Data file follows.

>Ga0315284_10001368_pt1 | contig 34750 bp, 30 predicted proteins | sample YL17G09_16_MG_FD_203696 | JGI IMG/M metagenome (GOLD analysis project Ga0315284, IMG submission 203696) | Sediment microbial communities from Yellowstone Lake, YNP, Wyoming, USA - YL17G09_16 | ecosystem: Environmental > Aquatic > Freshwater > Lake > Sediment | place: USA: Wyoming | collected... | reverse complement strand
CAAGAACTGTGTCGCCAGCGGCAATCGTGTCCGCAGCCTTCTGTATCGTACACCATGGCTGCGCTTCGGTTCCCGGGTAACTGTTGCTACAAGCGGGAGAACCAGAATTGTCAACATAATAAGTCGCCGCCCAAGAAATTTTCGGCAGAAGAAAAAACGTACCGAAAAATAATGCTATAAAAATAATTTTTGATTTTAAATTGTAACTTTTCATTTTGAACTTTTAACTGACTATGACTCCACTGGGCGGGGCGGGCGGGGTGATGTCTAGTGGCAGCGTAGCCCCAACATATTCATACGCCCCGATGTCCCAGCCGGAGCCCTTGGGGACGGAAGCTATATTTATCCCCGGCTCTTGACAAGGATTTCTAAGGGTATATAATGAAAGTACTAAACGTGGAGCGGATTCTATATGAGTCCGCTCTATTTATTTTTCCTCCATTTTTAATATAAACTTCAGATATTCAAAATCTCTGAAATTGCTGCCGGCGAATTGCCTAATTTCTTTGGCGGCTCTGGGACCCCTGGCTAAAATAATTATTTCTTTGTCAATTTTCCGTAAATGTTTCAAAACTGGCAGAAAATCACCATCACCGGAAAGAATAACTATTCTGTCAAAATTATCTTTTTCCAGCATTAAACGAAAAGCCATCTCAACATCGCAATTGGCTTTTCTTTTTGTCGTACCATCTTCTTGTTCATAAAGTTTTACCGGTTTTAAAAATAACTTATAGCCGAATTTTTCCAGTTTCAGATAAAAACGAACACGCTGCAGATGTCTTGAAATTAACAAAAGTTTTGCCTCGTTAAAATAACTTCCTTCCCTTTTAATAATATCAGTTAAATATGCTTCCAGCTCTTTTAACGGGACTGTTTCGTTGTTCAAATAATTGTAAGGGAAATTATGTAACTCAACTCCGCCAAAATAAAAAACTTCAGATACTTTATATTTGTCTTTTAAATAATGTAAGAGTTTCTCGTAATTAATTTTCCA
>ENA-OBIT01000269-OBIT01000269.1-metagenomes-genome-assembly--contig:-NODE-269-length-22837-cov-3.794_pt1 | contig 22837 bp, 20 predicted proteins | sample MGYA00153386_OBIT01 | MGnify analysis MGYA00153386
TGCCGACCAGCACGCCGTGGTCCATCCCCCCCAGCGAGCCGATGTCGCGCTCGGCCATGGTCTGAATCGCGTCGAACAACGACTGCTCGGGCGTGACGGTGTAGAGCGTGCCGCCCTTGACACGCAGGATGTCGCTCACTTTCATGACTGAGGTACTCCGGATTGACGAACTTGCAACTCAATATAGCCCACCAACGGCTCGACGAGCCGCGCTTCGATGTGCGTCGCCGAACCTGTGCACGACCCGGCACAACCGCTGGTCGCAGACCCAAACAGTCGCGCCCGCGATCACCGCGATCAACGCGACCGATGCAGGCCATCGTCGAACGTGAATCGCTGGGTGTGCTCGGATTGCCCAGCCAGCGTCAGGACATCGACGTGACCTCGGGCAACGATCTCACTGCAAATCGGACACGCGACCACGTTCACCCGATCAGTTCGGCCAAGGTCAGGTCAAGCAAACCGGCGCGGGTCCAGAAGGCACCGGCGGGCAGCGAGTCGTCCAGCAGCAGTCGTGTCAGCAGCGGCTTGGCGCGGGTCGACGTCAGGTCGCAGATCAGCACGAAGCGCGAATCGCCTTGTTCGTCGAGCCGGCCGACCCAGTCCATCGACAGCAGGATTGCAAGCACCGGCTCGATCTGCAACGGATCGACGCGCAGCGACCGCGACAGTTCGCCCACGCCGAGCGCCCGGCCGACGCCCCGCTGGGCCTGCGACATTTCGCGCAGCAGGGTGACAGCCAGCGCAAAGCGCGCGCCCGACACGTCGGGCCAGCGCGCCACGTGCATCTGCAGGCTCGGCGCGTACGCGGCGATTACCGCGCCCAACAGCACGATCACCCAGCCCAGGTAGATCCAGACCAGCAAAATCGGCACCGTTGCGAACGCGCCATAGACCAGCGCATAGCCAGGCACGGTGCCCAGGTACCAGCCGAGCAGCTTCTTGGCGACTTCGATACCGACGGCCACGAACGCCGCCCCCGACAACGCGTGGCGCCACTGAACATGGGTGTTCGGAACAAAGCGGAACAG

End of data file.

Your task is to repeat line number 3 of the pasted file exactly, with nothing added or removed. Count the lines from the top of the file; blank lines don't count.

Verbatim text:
>ENA-OBIT01000269-OBIT01000269.1-metagenomes-genome-assembly--contig:-NODE-269-length-22837-cov-3.794_pt1 | contig 22837 bp, 20 predicted proteins | sample MGYA00153386_OBIT01 | MGnify analysis MGYA00153386